Honestly, at one point, I wasn’t even aware of what sourdough is, let alone the science behind it. After conducting a fair amount of research, I now feel well-versed in the history, science, and practical applications of sourdough starters — even in their roles as pets. Yes, you heard me right: pets!

The roots of sourdough starters can be traced back to 3500 BCE, but they experienced a spike in fame fairly recently. In 2020, when the COVID-19 pandemic turned our lives upside down, it also brought life and prominence to sourdough starters. 

As grocery stores faced the infamous toilet paper shortage, they also faced another shortage, albeit less notable: commercial yeast. Yeast, a fungus, exists all around us; it resides within us, in the food we eat, and even in the air we breathe. It’s what’s in both commercial yeast packages and sourdough starters. For centuries, commercial yeast has been a bread-making staple. But in light of commercial yeast shortages, sourdough starters entered the lives of millions of bakers as an alternative rising agent.

Sourdough starters and their chemistry

Sourdough starters are natural cultures composed of wild yeast and bacteria that leaven bread. There are various methods for creating a sourdough starter, but they generally involve combining water and flour and allowing the mixture to ferment. Fermentation is a metabolic process that triggers chemical changes in a substance due to the presence of enzymes — proteins that speed up these metabolic and chemical changes. 

As I mentioned, the starter is a mixture of water and flour, which undergoes spontaneous fermentation the moment the two come in contact. Microorganisms like wild yeast and lactic acid bacteria that naturally exist in the environment start to feed on the sugars in the flour. All of these elements come together to create a thriving ecosystem within the sourdough starter. 

Initially, certain microorganisms, including lactic acid bacteria, contribute to the acidification of the starter. The environment eventually becomes unfavourable for many of these colonies of microorganisms, leaving the starter to be dominated by lactic acid bacteria and acid-tolerant yeasts.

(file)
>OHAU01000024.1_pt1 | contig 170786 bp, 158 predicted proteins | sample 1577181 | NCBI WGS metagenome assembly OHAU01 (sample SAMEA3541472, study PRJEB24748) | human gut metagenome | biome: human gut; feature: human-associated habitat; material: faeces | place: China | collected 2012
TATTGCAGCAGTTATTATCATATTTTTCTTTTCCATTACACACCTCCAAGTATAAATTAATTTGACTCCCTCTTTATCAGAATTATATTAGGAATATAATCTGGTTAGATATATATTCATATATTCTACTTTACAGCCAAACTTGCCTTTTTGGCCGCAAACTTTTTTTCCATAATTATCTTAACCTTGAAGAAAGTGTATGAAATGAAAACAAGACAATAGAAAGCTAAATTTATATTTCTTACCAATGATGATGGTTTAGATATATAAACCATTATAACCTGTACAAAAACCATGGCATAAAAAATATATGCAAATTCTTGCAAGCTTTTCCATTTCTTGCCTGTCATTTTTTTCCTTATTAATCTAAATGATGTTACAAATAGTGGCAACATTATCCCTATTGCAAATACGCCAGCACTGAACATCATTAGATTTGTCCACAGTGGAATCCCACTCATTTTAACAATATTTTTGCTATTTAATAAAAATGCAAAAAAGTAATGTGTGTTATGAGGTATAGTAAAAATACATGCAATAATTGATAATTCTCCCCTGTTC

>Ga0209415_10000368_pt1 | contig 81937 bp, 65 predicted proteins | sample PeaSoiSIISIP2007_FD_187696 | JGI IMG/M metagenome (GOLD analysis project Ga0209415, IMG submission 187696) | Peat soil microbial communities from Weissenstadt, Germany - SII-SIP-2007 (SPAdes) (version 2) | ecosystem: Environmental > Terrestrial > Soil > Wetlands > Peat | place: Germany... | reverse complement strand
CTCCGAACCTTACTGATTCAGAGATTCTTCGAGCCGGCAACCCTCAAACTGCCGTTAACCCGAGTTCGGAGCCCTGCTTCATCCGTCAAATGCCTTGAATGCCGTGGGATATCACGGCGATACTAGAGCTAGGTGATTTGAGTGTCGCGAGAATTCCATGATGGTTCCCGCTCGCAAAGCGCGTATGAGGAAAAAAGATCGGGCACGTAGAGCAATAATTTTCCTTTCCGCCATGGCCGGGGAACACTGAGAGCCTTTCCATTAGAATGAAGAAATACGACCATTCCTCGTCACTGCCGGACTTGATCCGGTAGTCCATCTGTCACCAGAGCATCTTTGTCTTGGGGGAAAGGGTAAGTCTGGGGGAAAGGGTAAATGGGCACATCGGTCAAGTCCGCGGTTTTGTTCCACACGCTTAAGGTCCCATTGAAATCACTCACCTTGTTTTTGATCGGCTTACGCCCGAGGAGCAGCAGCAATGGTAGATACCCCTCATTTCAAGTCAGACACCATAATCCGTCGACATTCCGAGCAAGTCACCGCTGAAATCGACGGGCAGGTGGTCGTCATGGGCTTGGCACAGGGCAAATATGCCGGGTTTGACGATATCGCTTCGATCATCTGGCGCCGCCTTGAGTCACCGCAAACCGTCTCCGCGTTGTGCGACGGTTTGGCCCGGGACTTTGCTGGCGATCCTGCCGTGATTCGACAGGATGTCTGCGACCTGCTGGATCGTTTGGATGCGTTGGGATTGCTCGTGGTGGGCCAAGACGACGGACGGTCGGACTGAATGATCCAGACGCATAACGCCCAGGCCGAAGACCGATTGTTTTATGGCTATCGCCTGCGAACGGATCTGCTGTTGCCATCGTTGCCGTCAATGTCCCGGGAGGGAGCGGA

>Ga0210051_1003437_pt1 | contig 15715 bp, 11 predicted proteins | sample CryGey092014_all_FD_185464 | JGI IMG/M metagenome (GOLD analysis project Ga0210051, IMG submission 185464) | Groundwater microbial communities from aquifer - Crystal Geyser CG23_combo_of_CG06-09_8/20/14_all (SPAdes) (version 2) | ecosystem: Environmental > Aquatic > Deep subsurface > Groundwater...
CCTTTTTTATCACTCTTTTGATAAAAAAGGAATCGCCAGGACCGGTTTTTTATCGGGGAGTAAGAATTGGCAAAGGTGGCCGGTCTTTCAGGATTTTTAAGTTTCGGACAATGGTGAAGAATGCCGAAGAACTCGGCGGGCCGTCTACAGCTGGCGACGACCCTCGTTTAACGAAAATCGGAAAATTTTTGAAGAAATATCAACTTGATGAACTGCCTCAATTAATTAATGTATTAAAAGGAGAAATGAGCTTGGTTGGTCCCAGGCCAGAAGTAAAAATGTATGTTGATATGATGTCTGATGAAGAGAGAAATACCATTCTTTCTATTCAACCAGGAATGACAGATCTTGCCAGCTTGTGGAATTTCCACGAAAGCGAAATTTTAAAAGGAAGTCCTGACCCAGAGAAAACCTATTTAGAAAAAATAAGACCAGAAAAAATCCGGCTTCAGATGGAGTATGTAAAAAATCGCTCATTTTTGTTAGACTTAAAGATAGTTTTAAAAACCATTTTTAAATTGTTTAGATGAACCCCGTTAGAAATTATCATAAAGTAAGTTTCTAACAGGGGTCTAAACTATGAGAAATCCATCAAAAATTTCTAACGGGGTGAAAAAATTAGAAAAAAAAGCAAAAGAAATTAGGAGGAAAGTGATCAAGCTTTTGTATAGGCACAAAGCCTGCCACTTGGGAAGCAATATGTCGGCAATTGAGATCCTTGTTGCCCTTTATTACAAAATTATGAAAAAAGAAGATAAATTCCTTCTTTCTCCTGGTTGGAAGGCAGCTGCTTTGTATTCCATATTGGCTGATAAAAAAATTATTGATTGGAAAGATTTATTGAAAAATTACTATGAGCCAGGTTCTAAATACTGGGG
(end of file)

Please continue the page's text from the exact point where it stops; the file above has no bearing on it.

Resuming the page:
Yeasts metabolize flour sugars, such as glucose and sucrose, to produce alcohol and carbon dioxide gas through alcohol fermentation. The production of gas leads to bubble formation and ultimately to the rising of the dough. Meanwhile, lactic acid bacteria acidify the starter through a process known as lactic acid fermentation, which converts six-carbon sugars into three-carbon lactic acid molecules. The acid preserves the starter and inhibits the growth of undesirable microorganisms. 

Within a week or two, the yeast and lactic acid bacteria populations grow rapidly, producing enough carbon dioxide to leaven a loaf of bread. Notably, temperature plays a pivotal role, with warmer temperatures resulting in a sour flavour and colder ones yielding fruity flavours.

Longevity and emotional connections

To maintain the starter, you must discard a portion of it and add fresh flour and water. According to internet wisdom, you should feed the starter every 24 hours if you keep it at room temperature; every 12 hours if warmer; and one or every two weeks if refrigerated. Routinely feeding the starter ensures you provide sufficient nutrients for the yeast and lactic acid bacteria to survive and multiply. 

Regular feedings maintain the starter’s integrity by sustaining an acidic environment through continuous fermentation. This prevents the growth of harmful moulds and bacteria and allows for the desired microorganisms to continue adapting and thriving. 

The Boudin Bakery, located in San Francisco, California, is home to a sourdough starter that dates back to 1849 and is still in use! If that doesn’t display the longevity of starters, I don’t know what does.

Sourdough starters are much more than mere baking tools or refrigerator residents. Amid the isolation and uncertainty brought about by the pandemic, people found solace in these starters. Some individuals went as far as naming and featuring them on their social media platforms, treating them like family pets. 

This phenomenon likely arises from the regular nurturing of starters, which fosters an emotional bond. From a practical perspective, it’s akin to nurturing countless pets, as the starter is home to millions of thriving microbes that rely on routine care and nourishment.

Whether you’re a beginner like me or a seasoned sourdough connoisseur, I hope this was an insightful glimpse into the world of sourdough starters: their underlying science, their never-say-die attitude, and their ability to fill an emotional void in you that you may not have known existed.